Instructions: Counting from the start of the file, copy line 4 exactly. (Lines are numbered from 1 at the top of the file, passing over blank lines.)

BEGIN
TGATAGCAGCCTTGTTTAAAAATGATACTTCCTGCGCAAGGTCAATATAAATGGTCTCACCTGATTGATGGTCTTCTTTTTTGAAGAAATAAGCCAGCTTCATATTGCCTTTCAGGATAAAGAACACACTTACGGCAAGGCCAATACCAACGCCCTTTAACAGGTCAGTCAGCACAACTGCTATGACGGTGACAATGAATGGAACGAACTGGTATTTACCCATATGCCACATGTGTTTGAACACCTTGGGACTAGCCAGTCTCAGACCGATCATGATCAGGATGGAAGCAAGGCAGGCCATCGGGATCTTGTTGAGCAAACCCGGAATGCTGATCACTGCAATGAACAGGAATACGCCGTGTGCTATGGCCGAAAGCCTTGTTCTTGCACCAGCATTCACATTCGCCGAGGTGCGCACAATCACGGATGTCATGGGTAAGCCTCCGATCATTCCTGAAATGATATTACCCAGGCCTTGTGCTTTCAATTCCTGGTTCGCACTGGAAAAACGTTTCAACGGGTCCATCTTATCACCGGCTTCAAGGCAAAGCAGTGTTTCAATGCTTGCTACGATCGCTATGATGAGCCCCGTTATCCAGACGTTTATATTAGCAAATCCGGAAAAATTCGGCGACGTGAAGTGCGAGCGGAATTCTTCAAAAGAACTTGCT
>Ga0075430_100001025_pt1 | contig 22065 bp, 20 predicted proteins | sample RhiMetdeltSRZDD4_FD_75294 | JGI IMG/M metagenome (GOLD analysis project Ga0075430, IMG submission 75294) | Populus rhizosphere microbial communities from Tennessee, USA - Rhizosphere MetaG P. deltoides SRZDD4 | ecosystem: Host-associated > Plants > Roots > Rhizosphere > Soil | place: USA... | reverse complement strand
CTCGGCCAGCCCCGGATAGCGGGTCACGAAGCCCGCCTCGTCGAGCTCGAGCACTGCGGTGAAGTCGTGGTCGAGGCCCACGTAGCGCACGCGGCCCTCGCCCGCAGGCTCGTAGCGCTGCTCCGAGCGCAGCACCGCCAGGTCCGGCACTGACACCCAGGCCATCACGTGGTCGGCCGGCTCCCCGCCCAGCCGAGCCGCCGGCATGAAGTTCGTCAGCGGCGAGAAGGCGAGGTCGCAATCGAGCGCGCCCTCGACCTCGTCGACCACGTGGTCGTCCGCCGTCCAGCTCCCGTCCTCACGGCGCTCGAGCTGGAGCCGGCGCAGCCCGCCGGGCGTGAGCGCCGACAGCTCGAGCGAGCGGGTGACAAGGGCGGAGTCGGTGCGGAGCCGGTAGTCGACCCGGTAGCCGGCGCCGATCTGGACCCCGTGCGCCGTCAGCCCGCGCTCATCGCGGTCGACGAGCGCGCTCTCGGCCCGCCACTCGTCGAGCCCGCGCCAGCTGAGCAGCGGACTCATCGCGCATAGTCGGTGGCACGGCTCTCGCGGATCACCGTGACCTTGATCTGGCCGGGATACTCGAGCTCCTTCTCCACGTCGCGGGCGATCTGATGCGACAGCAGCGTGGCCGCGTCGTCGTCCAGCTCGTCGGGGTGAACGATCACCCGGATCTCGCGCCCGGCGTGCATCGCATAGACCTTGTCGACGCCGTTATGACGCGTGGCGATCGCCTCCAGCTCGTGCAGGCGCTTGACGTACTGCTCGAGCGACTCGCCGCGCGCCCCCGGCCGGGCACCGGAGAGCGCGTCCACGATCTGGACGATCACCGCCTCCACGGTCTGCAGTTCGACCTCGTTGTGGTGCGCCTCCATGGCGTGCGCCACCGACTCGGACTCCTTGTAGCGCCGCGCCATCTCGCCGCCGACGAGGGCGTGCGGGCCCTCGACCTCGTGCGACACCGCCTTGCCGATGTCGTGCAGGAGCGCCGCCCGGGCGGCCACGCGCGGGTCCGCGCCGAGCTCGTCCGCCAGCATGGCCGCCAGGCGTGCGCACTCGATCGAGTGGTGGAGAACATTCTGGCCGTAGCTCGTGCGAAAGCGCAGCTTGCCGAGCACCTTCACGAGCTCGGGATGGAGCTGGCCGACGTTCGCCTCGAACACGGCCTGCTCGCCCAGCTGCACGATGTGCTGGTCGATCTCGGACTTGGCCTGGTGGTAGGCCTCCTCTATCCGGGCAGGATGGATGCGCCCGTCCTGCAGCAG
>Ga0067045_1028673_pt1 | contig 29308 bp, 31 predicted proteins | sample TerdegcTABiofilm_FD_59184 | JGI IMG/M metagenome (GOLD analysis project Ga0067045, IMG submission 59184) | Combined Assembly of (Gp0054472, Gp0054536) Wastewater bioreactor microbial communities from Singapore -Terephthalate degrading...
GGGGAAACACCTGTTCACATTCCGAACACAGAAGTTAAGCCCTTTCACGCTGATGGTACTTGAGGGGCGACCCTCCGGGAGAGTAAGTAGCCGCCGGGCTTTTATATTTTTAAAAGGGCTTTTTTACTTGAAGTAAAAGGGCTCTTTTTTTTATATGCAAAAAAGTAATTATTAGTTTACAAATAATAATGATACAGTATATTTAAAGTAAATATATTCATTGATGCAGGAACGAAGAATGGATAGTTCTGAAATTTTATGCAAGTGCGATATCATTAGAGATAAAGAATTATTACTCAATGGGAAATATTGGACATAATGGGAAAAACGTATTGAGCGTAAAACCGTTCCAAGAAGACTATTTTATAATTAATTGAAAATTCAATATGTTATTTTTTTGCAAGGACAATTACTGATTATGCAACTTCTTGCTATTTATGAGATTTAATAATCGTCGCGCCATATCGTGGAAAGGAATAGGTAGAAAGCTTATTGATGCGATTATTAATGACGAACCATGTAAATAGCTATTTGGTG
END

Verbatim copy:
>Ga0067045_1028673_pt1 | contig 29308 bp, 31 predicted proteins | sample TerdegcTABiofilm_FD_59184 | JGI IMG/M metagenome (GOLD analysis project Ga0067045, IMG submission 59184) | Combined Assembly of (Gp0054472, Gp0054536) Wastewater bioreactor microbial communities from Singapore -Terephthalate degrading...